I'm not even sure now when I first read the book. It was sometime in the hazy first half of this decade, between the day I graduated from college and the day I started this blog, two for-what-they're-worth milestone moments in my reading and writing life. To say that it was a time when I was trying to figure out my own questions would be a desperate parallel-grabbing understatement. It's probably a wonder I remember having read the book. Maybe I wouldn't remember having read it at all if it weren't for the fact that I own the copy I read. I guess I bought it instead of borrowed it. (Unless it's your copy, then, well, sorry, but you're never getting it back.)

And I certainly couldn't tell you when I first discovered the book. I don't think anybody told me about it, and, being as it was before I realized other people might use the Internet to talk about the stuff I love, I know I didn't read about it online. Rather, I think it was one of those odd bookstore finds, my eye drawn to the fat blue spine, some random day. Probably a Tuesday. I think I had to have picked it up, and flipped to the first page, and I must have just known this was something different. Not just from the random science fiction books I'd read when I was younger, but from most anything else I'd ever read. I probably bought it on impulse, no idea what came on page two, but knowing I needed to find out.

Maybe. I don't know. What I know is the book's opening page had to have had some kind of influence on my decision to read the rest of the pages. And today it's still a page I carry bits of with me inside my head, a page I read from time to time, to probe it and poke it and to begin to consider the ways you might question it and it might question you.

So now, after a recent glance at it, I'm going to take a stab at picking it apart, Man vs. Wild style. The helicopter's going to drop me off at the beginning of the opening line, and I'm leaving behind whatever I don't have in my head. Forget the flints and kindling of outside criticism, forget the hunting knives of formal structure and method. I'm going to eat only the words I can catch, take shelter under the questions I can raise, and warm myself off the heat of my own ideas. I may or may not make it to the end of the page alive. I make no guarantees.

Well, okay. I do guarantee this much: I will not drink my own urine.

Tuesday, August 28, 2007

Breaking the logjam (pt 2)

I'd like to throw everything out.

Start over. Forget everything that's been said about saying things about literature. What happens when we start with a blank slate? Stop thinking the way people right now think. Stop thinking what people think. Could we get outside it? Can we look at this mess we're in with no bias, no preexisting judgment? Can we--I, you, the community of readers and writers--build and communicate a system of techniques and values relevant to the conversation about literature, from scratch, from nothing but logic and instinct, for no other purpose than to understand what we've got, and what we might want?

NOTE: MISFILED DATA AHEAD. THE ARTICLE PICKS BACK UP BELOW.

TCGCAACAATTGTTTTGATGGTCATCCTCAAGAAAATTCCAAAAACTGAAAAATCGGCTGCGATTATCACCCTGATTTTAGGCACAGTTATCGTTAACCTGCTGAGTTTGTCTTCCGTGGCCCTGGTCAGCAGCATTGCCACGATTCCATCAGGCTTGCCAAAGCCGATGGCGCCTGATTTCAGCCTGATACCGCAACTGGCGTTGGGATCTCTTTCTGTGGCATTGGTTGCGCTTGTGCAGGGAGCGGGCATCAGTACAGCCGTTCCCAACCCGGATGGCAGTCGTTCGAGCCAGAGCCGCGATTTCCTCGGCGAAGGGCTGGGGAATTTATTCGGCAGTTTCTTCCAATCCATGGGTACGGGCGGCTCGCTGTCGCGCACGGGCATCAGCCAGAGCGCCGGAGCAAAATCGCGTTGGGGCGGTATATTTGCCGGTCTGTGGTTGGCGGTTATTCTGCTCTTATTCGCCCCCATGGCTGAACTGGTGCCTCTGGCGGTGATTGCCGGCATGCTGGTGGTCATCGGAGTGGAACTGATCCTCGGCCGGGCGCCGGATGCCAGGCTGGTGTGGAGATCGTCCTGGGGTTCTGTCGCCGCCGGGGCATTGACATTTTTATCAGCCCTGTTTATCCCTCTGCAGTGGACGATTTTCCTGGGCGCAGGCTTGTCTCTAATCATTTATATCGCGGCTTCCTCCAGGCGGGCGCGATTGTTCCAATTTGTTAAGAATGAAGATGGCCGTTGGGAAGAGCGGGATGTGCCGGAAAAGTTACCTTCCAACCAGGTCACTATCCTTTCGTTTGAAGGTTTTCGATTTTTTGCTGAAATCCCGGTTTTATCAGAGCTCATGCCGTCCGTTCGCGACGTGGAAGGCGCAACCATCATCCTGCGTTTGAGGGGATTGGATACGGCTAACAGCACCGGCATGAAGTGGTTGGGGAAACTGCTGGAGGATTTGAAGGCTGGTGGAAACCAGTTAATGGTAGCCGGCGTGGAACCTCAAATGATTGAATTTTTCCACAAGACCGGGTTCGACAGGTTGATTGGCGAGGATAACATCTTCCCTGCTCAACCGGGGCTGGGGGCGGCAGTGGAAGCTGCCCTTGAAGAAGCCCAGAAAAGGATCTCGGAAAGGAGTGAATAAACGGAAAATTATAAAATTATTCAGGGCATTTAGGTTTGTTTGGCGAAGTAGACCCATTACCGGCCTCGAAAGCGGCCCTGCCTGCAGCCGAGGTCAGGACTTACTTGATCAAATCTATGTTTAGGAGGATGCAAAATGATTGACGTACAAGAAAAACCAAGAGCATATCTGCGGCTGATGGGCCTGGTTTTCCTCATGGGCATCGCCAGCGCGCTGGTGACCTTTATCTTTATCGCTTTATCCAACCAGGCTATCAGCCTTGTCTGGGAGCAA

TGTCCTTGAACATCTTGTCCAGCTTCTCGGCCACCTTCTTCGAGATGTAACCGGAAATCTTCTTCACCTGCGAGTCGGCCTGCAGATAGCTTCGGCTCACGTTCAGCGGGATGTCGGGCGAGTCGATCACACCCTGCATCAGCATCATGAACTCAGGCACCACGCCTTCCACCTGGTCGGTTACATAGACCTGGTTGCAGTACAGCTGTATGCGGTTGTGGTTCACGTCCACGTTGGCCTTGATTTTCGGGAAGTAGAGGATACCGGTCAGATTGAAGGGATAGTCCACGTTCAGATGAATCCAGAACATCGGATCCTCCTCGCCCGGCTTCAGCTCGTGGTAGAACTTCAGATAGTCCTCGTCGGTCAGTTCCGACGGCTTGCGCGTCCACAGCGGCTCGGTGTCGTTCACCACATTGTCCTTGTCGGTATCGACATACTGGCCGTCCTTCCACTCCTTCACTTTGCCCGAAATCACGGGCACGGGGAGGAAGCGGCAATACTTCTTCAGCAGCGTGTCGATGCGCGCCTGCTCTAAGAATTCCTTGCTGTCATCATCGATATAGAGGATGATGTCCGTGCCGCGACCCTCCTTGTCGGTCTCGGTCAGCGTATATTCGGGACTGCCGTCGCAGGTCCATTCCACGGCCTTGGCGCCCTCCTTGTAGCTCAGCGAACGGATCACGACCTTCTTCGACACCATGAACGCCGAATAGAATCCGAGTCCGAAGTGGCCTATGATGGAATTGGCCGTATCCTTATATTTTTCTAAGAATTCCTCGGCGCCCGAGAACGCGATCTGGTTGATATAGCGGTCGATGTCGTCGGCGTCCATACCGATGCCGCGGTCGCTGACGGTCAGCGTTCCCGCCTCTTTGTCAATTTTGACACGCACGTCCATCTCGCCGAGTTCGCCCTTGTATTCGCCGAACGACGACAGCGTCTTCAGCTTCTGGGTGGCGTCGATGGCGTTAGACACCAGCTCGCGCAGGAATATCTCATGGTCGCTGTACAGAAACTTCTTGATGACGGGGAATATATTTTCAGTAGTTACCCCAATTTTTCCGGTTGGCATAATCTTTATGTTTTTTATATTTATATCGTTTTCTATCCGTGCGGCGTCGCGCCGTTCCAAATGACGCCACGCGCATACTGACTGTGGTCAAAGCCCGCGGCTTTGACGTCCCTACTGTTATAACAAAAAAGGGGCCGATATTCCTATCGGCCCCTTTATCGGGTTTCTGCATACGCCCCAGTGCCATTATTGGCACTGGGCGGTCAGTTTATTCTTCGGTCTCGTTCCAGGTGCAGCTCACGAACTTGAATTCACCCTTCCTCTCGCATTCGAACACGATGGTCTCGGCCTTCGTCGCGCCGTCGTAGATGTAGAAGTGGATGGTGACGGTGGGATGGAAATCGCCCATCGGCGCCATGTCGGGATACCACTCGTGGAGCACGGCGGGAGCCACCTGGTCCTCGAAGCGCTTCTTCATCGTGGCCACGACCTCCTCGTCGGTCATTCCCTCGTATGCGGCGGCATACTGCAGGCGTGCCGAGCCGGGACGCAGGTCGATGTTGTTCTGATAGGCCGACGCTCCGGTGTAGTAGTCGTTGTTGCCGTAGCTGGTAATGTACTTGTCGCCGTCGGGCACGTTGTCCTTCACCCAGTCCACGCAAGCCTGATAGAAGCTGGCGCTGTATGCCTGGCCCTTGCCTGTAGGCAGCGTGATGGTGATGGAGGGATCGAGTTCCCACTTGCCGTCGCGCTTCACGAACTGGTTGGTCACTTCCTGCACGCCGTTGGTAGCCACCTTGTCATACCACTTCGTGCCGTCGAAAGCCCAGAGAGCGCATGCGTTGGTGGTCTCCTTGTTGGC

After all, it worked for Descartes.

Might be too violent, though. Too much. Non-starter issue, in any case: if I had such ambitious energy and focus, I'd probably be too busy using it to have the time to dream such things up.

But, maybe, I can, at least, learn how to let go. To loosen up, and to forget.

Herewith the continuation of your previously commenced chaos.


Julio Cortázar's The Winners is one of several TBR pile books I've recently started reading only to set back down after about fifty pages. Some of these books, I've found that my mind was elsewhere, and I wasn't pulling out ideas the way I would like. Other times it's been the books that have been been some other place, somewhere I realized I wasn't interested in learning how to visit. The Winners was one of the former. I enjoyed what I read. There's a lot going on in that book. Too much for me, right now. I'll come back to it, after I regenerate my powers of concentration and interpretation. After I settle down.

The book presents an intriguing premise: through a government-sponsored lottery, a group of Argentines win an expenses-paid cruise vacation. Some of the winners are friends, and some bring family and friends as guests, but many of the people are strangers to each other. In the prologue, the winners assemble at a cafe, where they begin to meet and are then shuttled to their ship. The lottery and the cruise seem surrounded by a vague cloud of mystery. On the page, the proceedings have a remarkable sense of flow and motion. I enjoyed feeling the group forming out of the multiple identities of the winners, who individually are not extraordinary people but become complex through the conversations and actions that lay the groundwork for social intrigues and tensions that I assume will play out through the remainder of the book.